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The Ars Technica article SpaceX, Blue Origin have opened a “window of opportunity” for US Air Force links to an evocatively written Air University report titled: Fast Space: Leveraging Ultra Low-Cost Space Access for 21st Century Challenges

Available at this dot-mil address: http://www.airuniversity.af.mil/Portals/10/Research/documents/Space/Fast%20Space_Public_2017.pdf

The report laments the fact that some countries are just not as afraid of the nuclear deterrent as they used to be, and that the military satellites that make a deterrent possible and effective are also increasingly vulnerable. Of course the report says many other things as well.

Now they can't title the report Cheap Space:, but I'm wondering, if they chose the title Fast Space: how fast are they talking about? Is this really about a bunch of low-cost anti-satellite payloads on cheap, commercial rockets ready to go at a moment's notice?

Beyond the compelling urgency, what exactly is the speed argument? How fast is Fast Space?

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It used to be called Operationally Responsive Access to Space. Fast means faster than now.

The faster the better, it is not clear there is a lower limit, faster than launch on demand. But anything would be better than now, which is multiple months if not years out.

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  • $\begingroup$ I'll continue to try to read the report - it is hard to skim because of the style of writing chosen (fifty pages of catchy one-liners) but is this dawning new capability weeks, or minutes? Is the idea that rockets will kept chilled, fueled and ready to go "on retainer" the way lawyers are kept? That certainly sounds intimidating come to think about it! ;) Ha! Lawyers on rockets omg! Sharks with lasers analog. See also youtu.be/gV6hP9wpMW8?t=152 $\endgroup$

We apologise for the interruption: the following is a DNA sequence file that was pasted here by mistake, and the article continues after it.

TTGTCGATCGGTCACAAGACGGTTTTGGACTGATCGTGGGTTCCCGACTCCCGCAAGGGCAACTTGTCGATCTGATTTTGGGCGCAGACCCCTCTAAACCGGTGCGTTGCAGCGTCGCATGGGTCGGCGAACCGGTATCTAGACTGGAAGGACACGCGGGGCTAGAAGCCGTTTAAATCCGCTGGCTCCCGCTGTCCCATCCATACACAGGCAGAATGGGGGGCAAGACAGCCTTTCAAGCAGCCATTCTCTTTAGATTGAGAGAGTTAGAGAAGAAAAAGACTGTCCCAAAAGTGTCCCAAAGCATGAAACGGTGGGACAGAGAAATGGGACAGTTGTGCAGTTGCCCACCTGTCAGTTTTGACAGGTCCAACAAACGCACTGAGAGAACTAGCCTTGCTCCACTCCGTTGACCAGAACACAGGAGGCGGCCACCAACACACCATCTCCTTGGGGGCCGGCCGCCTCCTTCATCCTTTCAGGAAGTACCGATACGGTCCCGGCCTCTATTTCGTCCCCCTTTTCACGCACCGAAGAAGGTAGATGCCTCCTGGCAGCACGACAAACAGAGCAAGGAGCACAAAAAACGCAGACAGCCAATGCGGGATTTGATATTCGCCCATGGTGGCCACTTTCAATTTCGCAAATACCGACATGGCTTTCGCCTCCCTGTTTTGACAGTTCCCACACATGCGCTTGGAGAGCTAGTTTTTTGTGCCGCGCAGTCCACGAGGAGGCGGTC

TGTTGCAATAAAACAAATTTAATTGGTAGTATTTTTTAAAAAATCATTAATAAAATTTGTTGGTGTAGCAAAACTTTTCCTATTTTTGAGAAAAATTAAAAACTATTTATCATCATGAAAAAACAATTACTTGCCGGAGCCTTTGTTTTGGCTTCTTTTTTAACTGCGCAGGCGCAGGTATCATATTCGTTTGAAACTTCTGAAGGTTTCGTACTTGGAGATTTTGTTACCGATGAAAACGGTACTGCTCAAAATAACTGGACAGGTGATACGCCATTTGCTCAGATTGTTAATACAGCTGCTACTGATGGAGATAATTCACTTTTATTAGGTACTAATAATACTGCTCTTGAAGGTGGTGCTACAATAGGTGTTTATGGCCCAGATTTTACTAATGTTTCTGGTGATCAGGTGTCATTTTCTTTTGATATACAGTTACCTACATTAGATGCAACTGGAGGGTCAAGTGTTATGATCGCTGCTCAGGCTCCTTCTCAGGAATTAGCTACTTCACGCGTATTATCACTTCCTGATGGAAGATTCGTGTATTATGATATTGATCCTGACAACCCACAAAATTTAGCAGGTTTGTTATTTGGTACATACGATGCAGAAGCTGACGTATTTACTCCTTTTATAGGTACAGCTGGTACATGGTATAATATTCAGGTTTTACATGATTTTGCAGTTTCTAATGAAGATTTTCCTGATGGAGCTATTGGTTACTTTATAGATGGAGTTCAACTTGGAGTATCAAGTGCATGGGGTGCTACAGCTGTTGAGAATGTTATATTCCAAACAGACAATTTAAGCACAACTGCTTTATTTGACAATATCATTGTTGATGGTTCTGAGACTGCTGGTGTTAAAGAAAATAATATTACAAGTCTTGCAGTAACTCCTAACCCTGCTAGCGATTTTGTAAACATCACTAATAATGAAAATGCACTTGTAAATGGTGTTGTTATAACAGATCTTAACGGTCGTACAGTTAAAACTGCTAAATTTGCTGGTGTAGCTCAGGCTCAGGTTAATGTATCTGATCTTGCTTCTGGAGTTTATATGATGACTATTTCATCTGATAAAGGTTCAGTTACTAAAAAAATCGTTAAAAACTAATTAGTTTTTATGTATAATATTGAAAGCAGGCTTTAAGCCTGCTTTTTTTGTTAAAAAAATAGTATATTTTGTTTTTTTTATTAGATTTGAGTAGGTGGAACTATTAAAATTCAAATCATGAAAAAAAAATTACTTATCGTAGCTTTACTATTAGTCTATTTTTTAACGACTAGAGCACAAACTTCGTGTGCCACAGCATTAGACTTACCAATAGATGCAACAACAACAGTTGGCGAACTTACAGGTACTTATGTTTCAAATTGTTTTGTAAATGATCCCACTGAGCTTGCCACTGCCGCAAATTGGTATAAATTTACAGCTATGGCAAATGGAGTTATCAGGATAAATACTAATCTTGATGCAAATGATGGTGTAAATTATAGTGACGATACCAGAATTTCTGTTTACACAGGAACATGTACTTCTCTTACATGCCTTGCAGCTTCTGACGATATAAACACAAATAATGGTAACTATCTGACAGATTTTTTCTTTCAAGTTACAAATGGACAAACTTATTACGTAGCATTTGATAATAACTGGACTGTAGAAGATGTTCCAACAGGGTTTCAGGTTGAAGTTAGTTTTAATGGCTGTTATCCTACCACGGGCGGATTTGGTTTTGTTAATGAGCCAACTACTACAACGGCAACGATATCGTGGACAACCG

– uhoh
    Commented May 4, 2017 at 16:41
  • $\begingroup$ On page A-1 (pp. 42) in the FAQs section, there is an interesting answer to We have tried this before, and all previous attempts failed. How is this different? The answer seems to be the recent involvement of billionaires in spaceflight. This is addressed in several places in the report. Apparently when you have large amounts of money and small numbers of people controlling it, things can happen faster. ;) $\endgroup$
    – uhoh
    Commented May 7, 2017 at 8:06

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